Create a strong sense of connectedness by, for example, encouraging school personnel’s use of first names to greet students and to ask about their days.

  2. 2.

    Teach coping/life skills that encourage resilience and acceptance of differences.

  3. 3.

    Teach school staff about vulnerable populations and the appropriate ways to intervene when bullying situations occur.

  4. 4.

    While bullying behavior should not be encouraged, it is important that the focus not be on blame, shame, or criminalization. Getting youth who engage in bullying professional support for themselves and their families, may aid in making positive change and prevent future bullying behavior.

  5. 5.

    Get peer groups involved. Empowering youth to change the tone of bullying behavior and making it seen as “uncool” will aid in the prevention of the behavior.

In addition to the recommendations provided by the CDC, the Olweus Bullying Prevention Program (OBPP) is an example of a vetted program with demonstrable effects. The OBPP is a school-wide program designed to reduce bullying and to improve peer relations from elementary school through junior high school grades. The OBPP has components that involve schools, classrooms, individuals, and the community in prevention. For example, at the school-wide level, one strategy is to implement a bullying prevention coordinating committee, at the classroom level it is expected that schoolwide rules against bullying will be posted and enforced, at the individual level children’s activities will be supervised, and at the community level members of the community would be used on the coordinating committee to involve the community (Hazelden Foundation 2007). These are just a few examples as to how the OBPP utilizes a wide range of strategies across several levels. The OBPP has garnered support in the literature as a method for preventing bullying behavior in schools. Olweus and Limber (2010) found compelling evidence for the program’s effectiveness in Norwegian schools. Furthermore, they reported that the body of evidence supported the OBPP as having a positive impact on students’ self-reported involvement in bullying and antisocial behavior in the United States. Additionally, programs that are based on the OBPP model have been shown to be the most effective (Farrington and Ttofi 2009). Additionally, Beckman and Svensson (2015) examined whether or not the OBPP was a cost-effective bullying prevention technique. Their analysis revealed that it was, in fact, a cost-effective intervention, which is important given that implementation of this program would require budget allocation.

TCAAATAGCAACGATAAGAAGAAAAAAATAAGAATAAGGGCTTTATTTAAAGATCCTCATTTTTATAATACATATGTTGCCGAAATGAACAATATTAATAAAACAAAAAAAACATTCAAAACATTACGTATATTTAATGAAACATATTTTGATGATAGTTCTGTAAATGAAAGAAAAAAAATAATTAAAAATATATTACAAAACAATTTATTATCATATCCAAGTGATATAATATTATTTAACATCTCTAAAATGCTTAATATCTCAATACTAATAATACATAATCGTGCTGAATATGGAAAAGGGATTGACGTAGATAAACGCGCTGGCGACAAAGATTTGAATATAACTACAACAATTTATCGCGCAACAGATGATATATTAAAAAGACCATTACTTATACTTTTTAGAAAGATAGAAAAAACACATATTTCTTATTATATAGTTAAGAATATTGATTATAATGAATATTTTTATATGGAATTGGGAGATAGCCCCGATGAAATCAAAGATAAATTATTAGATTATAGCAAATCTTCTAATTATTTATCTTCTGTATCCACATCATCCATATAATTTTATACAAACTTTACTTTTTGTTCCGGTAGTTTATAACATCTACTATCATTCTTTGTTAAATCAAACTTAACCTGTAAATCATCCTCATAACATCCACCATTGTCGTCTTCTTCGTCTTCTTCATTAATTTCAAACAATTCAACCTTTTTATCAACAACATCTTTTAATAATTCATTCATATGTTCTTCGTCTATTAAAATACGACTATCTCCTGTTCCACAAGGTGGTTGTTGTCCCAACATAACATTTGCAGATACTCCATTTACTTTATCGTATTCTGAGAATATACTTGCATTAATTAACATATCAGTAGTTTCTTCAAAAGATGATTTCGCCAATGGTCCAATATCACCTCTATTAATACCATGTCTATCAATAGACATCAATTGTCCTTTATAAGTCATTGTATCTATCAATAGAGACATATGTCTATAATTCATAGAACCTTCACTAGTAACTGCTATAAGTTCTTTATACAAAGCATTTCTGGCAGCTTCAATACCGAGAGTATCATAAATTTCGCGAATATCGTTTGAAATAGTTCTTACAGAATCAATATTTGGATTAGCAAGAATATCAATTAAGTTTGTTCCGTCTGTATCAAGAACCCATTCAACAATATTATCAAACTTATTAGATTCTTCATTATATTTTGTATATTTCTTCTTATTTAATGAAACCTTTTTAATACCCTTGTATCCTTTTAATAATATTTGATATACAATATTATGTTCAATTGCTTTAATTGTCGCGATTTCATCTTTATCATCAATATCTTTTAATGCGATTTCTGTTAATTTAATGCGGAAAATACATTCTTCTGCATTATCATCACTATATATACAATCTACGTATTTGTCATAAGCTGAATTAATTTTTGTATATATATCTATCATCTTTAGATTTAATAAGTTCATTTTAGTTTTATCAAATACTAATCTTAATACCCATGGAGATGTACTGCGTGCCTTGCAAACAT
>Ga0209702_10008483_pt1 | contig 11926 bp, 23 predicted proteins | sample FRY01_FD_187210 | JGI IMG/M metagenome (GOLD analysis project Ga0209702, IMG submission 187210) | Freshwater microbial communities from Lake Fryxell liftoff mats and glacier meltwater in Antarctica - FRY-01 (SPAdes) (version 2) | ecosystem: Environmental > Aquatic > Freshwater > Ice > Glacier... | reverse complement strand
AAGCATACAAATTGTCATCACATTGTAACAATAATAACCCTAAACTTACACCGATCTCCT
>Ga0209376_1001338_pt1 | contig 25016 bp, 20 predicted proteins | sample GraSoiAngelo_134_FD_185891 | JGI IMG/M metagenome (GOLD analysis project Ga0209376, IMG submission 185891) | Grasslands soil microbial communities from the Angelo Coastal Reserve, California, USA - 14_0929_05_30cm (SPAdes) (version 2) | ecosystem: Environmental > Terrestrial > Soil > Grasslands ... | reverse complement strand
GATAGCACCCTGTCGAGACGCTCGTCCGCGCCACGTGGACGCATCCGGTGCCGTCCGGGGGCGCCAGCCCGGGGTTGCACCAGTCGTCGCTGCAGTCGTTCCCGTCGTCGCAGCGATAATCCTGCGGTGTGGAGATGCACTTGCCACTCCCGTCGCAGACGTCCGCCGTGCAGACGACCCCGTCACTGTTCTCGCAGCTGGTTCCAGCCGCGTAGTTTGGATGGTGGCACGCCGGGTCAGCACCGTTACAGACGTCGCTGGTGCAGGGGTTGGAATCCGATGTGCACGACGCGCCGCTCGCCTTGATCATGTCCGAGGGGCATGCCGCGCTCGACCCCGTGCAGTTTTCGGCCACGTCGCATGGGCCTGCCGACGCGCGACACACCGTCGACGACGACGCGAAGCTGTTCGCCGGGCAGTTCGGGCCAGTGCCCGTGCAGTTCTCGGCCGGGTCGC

Given the relationship between bullying and adolescent suicide, prevention of aggression and bullying in schools will aid in the reduction in suicide risk among this population but it is not enough. Interventions are necessary that target suicidality directly. One difficulty in preventing suicide among adolescence is that many of the risk factors for suicide are in common among adolescent populations. The American Association of Suicidology uses the mnemonic IS PATH WARM in order to represent a number of risk factors for suicide (Juhnke et al. 2007). The mnemonic represents: Suicide Ideation, Substance Abuse, Purposelessness, Anger, Trapped, Hopelessness, Withdrawing, Anxiety, Recklessness, and Mood Change.

As can be seen by examining the above list, many of the risk factors for suicide could be mistaken for a “typically” moody, seemingly bored and withdrawn adolescent, especially if parents have expectations for relatively high levels of malcontent among their adolescent children based on their own negative stereotypes of the developmental period. Further, as discussed above, recklessness and risk-taking peak during adolescence, with the developing brain’s emotional centers outpacing the development of the reflective, more adult cognitions. This increased emotionality, coupled with the exposure to increased social pressures that are characteristic of adolescence can lead to mood changes and swings that could be easily misinterpreted if one were to rely solely on this mnemonic to assess suicide risk among adolescents.